Fighting For The First Amendment

Overview

Here is an inside look at how a Congressional Committee, supported by the Nixon White House, sought to establish control over broadcast news by investigating editorial news judgment. Frank Stanton, legendary President of CBS, refused to produce outtakes from the award-winning documentary, The Selling of the Pentagon, subpoenaed by the Committee in an attempt to condemn the program and CBS. The Committee voted to hold Stanton and CBS in contempt, and the House of Representatives held a full debate on its power to ...

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Overview

Here is an inside look at how a Congressional Committee, supported by the Nixon White House, sought to establish control over broadcast news by investigating editorial news judgment. Frank Stanton, legendary President of CBS, refused to produce outtakes from the award-winning documentary, The Selling of the Pentagon, subpoenaed by the Committee in an attempt to condemn the program and CBS. The Committee voted to hold Stanton and CBS in contempt, and the House of Representatives held a full debate on its power to investigate and control broadcast news. Had Stanton not taken up the fight he describes to gain First Amendment protection, broadcast news would have been shaped by Congressional hearings and intimidation. Will new electronic media publishers resist such government efforts on the Information Superhighway? Fighting for the First Amendment can serve as a model for that struggle.

Finally Stanton's story is told in his own words in this extraordinary account of his fight to secure First Amendment freedom for the news media. This remarkable book examines the ongoing conflict between media and government and dismisses the theory that press regulation by a government agency is desirable. CBS's fight over The Selling of the Pentagon clearly illustrates how government interference can keep vital information from the public. Broadcast news history shows that press regulations are not benign—despite government claims—and once they are in place, neither great resources nor the urgent need for truth may fully remove them. As public opinion polls show increasing support for such regulations, Stanton's story serves as a timely reminder of the need for a press free of government interference as print, cable, broadcast and satellite news move onto the Information Superhighway.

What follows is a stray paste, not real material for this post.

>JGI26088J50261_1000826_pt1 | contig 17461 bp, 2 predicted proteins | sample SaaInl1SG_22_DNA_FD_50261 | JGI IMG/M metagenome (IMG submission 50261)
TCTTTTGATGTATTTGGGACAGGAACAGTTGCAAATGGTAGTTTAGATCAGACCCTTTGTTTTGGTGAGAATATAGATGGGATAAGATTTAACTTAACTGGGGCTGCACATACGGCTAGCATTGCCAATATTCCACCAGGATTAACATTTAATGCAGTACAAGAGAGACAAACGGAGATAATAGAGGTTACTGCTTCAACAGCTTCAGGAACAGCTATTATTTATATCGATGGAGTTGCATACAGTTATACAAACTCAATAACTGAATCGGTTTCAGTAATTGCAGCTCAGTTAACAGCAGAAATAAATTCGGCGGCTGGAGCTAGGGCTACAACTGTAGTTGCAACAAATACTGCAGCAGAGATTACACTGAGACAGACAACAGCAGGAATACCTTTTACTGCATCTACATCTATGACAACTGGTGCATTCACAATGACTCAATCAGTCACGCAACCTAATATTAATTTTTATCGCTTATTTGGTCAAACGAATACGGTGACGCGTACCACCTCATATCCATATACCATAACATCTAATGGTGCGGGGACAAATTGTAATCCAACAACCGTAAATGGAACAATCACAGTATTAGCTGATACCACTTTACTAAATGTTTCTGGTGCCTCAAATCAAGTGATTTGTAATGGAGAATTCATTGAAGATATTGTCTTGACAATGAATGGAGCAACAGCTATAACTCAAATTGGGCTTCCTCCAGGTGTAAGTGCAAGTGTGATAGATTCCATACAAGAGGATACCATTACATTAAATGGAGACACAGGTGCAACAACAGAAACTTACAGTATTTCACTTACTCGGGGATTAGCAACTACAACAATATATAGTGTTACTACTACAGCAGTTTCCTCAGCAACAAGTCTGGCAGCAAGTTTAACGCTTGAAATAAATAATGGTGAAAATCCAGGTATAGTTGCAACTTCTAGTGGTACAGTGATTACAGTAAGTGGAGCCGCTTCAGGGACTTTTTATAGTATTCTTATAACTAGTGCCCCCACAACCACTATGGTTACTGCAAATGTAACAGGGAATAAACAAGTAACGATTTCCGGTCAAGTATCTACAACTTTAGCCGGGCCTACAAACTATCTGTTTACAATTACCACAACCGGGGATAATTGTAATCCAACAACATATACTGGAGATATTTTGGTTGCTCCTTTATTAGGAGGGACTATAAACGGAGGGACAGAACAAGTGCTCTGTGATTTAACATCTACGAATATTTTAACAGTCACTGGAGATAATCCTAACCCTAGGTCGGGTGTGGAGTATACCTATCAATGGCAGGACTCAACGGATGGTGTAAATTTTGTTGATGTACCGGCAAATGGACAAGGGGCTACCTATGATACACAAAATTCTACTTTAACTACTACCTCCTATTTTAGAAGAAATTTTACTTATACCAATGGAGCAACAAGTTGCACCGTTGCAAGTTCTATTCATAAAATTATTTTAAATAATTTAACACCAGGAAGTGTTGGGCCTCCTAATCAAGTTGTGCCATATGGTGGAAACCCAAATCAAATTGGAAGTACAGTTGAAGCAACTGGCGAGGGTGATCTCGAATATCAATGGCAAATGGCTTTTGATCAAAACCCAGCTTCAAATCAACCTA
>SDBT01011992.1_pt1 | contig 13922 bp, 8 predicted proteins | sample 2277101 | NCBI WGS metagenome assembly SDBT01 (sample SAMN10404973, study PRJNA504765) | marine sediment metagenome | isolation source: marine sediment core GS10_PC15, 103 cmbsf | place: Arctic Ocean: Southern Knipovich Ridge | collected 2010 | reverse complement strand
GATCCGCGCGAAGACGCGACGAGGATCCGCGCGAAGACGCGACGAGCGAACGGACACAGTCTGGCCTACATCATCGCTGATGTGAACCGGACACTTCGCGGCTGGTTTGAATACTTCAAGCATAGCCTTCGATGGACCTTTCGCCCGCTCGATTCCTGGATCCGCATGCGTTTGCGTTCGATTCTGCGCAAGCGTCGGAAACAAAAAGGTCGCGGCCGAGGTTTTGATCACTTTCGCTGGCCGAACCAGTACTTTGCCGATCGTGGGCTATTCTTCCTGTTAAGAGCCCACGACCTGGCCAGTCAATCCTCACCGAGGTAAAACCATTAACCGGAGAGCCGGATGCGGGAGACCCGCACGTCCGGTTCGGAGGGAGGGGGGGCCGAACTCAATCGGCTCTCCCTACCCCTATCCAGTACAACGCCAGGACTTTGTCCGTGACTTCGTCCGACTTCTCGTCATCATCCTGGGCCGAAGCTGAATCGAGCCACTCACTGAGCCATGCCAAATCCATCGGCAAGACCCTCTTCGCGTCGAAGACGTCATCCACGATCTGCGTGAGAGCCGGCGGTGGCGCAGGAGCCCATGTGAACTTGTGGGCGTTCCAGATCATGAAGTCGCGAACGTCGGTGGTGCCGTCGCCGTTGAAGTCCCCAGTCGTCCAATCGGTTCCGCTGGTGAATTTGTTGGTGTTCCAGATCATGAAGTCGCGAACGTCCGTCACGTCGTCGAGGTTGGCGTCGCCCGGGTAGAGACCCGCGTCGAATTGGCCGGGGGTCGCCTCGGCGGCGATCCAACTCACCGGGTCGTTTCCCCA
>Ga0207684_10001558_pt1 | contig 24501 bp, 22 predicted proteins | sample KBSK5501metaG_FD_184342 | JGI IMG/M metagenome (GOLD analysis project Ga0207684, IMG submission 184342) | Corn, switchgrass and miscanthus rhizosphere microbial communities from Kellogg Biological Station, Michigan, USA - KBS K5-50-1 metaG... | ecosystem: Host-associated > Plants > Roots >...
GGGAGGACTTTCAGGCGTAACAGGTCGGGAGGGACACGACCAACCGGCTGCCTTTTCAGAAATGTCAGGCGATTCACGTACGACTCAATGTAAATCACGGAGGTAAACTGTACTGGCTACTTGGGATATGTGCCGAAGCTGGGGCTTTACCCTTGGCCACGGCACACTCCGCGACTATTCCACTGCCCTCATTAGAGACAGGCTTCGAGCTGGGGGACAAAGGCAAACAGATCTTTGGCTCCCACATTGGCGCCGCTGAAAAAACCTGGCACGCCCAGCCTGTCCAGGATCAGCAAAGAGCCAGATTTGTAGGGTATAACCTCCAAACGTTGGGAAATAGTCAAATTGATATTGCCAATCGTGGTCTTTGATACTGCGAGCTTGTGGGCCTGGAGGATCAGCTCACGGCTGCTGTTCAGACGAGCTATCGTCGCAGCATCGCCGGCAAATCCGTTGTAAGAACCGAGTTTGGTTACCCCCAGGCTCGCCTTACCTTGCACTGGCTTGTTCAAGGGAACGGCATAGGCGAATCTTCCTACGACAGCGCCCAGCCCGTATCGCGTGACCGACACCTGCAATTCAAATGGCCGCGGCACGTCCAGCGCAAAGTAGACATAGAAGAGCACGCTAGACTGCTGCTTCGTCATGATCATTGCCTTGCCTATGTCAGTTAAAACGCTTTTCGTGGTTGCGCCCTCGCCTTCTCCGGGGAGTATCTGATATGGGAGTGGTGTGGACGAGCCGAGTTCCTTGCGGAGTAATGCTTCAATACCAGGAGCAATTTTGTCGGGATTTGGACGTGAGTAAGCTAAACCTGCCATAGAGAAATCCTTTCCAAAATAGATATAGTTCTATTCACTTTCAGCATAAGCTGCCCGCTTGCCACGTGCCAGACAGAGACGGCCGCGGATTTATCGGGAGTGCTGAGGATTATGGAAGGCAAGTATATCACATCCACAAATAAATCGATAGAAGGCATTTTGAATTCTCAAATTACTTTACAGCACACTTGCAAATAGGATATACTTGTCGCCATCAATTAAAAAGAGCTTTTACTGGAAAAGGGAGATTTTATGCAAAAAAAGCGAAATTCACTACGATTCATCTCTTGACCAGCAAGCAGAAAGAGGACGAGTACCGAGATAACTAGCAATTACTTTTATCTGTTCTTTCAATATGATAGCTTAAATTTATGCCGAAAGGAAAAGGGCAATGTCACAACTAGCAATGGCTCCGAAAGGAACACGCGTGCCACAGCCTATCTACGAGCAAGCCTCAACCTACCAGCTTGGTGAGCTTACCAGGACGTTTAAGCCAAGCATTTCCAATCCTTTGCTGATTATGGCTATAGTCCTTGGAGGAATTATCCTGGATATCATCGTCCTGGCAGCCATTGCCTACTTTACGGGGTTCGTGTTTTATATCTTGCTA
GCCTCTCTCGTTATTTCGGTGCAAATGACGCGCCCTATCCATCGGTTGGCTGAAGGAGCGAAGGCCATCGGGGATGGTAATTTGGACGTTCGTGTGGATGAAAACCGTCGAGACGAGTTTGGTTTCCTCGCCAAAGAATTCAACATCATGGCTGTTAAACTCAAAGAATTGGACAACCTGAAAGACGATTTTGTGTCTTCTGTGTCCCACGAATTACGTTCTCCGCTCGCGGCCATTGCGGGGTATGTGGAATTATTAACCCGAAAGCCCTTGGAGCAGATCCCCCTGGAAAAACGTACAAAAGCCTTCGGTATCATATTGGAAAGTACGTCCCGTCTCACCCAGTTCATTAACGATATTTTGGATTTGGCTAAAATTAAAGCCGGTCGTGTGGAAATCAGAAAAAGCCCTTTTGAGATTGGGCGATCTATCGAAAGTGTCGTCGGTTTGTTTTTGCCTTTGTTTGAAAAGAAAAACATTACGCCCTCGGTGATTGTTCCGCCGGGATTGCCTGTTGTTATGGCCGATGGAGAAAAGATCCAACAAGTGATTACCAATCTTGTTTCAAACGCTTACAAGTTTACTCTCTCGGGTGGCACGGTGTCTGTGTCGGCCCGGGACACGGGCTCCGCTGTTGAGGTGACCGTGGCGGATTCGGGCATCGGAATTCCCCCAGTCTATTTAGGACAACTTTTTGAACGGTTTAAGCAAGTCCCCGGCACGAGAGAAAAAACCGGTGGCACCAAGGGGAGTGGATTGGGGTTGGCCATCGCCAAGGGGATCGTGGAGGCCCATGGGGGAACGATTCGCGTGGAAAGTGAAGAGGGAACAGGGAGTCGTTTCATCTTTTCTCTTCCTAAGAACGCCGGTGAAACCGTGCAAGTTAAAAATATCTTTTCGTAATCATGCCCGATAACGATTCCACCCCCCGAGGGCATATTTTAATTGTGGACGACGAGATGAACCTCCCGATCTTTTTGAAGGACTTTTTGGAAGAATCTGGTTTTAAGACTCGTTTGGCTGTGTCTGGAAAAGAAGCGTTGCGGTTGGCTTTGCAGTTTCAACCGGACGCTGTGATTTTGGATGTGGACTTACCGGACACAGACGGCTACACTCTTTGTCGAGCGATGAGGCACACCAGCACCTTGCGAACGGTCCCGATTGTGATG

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Editorial Reviews

Booknews
An inside look at how a Congressional Committee, supported by the Nixon White House, sought to establish control over broadcast news, and how Frank Stanton, president of CBS, fought to secure First Amendment freedom for the news media. Stanton refused to produce outtakes from the 1971 documentary, "The Selling of the Pentagon," subpoenaed by the Committee in an attempt to condemn the program and the network. Of interest to all who value freedom of the press. Annotation c. by Book News, Inc., Portland, Or.
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Product Details

  • ISBN-13: 9780275960278
  • Publisher: ABC-CLIO, Incorporated
  • Publication date: 1/25/1997
  • Edition description: New Edition
  • Pages: 250
  • Lexile: 1300L (what's this?)
  • Product dimensions: 6.14 (w) x 9.21 (h) x 0.63 (d)

Meet the Author

CORYDON B. DUNHAM was Executive Vice President and General Counsel of NBC for many years. Currently he is Counsel to Cahill Gordon & Reindel and has served as Guest Scholar at the Woodrow Wilson International Center for Scholars. He is the author of numerous articles on issues related to free press and communications.

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Table of Contents

Foreword by Walter Cronkite

Introduction

Congressional Subpoena

The Selling of the Pentagon

Staggers' First Hearing on the Subpoena

Stanton: The Broadcast Executive

Stanton in Washington

Congress and Television News

The White House

Opposition Programming and The Selling of the Pentagon

Is This Fight Really Necessary?

"You Are in Contempt"

Down to the Wire

"Dear Colleagues"

The Constitutional Debate: Historical Moment for the Press

The Public's Interest

On a Personal Note: Stanton's Departure

Afterword

Selected Bibliography

Index

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